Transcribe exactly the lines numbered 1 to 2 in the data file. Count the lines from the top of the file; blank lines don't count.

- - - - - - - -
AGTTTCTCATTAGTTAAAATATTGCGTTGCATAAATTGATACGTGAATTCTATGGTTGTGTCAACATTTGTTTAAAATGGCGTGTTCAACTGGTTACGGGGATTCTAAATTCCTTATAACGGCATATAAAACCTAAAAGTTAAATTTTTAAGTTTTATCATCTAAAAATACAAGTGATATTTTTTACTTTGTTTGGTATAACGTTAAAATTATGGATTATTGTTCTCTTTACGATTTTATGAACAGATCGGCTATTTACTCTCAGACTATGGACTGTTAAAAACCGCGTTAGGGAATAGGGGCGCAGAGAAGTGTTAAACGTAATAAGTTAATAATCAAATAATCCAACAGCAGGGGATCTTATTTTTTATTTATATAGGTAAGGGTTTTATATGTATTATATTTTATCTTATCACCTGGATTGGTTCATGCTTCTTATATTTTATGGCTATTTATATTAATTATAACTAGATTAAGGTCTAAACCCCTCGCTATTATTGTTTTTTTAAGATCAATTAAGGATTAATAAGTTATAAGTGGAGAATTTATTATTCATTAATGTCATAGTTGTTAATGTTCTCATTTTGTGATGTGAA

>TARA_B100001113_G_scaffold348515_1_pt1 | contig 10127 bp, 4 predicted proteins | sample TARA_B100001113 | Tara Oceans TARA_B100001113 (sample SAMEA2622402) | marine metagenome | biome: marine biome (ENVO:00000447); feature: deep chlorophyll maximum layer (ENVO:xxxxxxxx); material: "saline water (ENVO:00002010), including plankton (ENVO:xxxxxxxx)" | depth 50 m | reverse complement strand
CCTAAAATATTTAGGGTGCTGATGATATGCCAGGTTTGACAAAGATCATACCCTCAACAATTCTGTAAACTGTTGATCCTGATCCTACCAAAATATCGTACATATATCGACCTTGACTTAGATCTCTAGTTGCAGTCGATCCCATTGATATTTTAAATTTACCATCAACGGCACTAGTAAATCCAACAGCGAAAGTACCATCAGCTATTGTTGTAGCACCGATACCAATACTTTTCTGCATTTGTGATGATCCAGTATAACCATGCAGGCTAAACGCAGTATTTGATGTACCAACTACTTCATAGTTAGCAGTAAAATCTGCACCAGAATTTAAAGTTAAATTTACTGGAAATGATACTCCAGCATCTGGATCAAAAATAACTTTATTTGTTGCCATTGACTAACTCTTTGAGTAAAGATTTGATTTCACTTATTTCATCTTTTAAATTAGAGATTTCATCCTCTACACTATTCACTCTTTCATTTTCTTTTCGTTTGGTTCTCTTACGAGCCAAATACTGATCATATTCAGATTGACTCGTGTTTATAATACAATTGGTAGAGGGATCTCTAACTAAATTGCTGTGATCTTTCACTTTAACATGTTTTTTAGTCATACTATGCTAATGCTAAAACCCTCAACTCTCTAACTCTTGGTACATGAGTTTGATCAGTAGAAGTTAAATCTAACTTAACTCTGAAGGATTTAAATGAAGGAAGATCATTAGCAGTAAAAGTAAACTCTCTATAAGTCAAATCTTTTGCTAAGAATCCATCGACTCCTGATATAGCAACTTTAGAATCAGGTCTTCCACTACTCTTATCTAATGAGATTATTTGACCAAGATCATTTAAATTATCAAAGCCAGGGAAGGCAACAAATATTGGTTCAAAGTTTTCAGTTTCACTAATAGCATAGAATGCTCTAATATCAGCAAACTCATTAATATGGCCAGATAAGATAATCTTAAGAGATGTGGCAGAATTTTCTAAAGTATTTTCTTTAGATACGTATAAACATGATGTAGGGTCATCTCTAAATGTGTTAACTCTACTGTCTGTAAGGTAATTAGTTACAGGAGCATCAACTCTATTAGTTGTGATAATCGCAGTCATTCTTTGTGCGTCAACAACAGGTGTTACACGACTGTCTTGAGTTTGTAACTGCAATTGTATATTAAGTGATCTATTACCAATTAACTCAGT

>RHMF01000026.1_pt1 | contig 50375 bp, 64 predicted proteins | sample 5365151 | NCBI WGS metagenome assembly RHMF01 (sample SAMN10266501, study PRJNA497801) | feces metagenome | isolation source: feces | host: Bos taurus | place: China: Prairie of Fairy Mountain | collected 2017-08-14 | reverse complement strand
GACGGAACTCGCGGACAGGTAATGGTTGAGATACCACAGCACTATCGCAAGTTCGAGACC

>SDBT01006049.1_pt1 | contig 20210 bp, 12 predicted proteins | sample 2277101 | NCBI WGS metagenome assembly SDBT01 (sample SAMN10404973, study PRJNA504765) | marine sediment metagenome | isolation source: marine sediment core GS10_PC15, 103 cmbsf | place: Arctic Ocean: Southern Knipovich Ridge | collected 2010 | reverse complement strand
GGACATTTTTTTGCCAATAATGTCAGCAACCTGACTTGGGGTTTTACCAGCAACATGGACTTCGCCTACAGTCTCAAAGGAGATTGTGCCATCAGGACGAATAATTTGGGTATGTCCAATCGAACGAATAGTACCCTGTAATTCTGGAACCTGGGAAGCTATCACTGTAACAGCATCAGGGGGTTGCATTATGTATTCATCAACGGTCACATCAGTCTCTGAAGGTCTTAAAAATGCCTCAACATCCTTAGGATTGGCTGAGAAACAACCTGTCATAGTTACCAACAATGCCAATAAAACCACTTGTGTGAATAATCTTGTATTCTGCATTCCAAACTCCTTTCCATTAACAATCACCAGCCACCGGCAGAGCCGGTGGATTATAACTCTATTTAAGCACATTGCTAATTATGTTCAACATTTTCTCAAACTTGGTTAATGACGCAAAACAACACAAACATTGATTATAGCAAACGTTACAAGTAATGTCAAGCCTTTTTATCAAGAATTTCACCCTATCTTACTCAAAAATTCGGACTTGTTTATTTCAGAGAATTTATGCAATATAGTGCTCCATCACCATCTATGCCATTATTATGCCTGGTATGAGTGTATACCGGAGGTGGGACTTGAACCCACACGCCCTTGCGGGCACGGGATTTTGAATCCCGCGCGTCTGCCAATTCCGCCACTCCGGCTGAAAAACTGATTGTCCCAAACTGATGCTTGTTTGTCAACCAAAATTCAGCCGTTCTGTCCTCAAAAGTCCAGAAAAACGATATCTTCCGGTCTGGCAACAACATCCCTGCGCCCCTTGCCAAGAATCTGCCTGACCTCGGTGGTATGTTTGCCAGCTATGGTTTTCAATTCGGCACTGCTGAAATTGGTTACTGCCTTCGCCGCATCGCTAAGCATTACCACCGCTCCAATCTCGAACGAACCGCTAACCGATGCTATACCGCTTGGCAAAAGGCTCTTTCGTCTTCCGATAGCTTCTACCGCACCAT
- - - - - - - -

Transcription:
AGTTTCTCATTAGTTAAAATATTGCGTTGCATAAATTGATACGTGAATTCTATGGTTGTGTCAACATTTGTTTAAAATGGCGTGTTCAACTGGTTACGGGGATTCTAAATTCCTTATAACGGCATATAAAACCTAAAAGTTAAATTTTTAAGTTTTATCATCTAAAAATACAAGTGATATTTTTTACTTTGTTTGGTATAACGTTAAAATTATGGATTATTGTTCTCTTTACGATTTTATGAACAGATCGGCTATTTACTCTCAGACTATGGACTGTTAAAAACCGCGTTAGGGAATAGGGGCGCAGAGAAGTGTTAAACGTAATAAGTTAATAATCAAATAATCCAACAGCAGGGGATCTTATTTTTTATTTATATAGGTAAGGGTTTTATATGTATTATATTTTATCTTATCACCTGGATTGGTTCATGCTTCTTATATTTTATGGCTATTTATATTAATTATAACTAGATTAAGGTCTAAACCCCTCGCTATTATTGTTTTTTTAAGATCAATTAAGGATTAATAAGTTATAAGTGGAGAATTTATTATTCATTAATGTCATAGTTGTTAATGTTCTCATTTTGTGATGTGAA

>TARA_B100001113_G_scaffold348515_1_pt1 | contig 10127 bp, 4 predicted proteins | sample TARA_B100001113 | Tara Oceans TARA_B100001113 (sample SAMEA2622402) | marine metagenome | biome: marine biome (ENVO:00000447); feature: deep chlorophyll maximum layer (ENVO:xxxxxxxx); material: "saline water (ENVO:00002010), including plankton (ENVO:xxxxxxxx)" | depth 50 m | reverse complement strand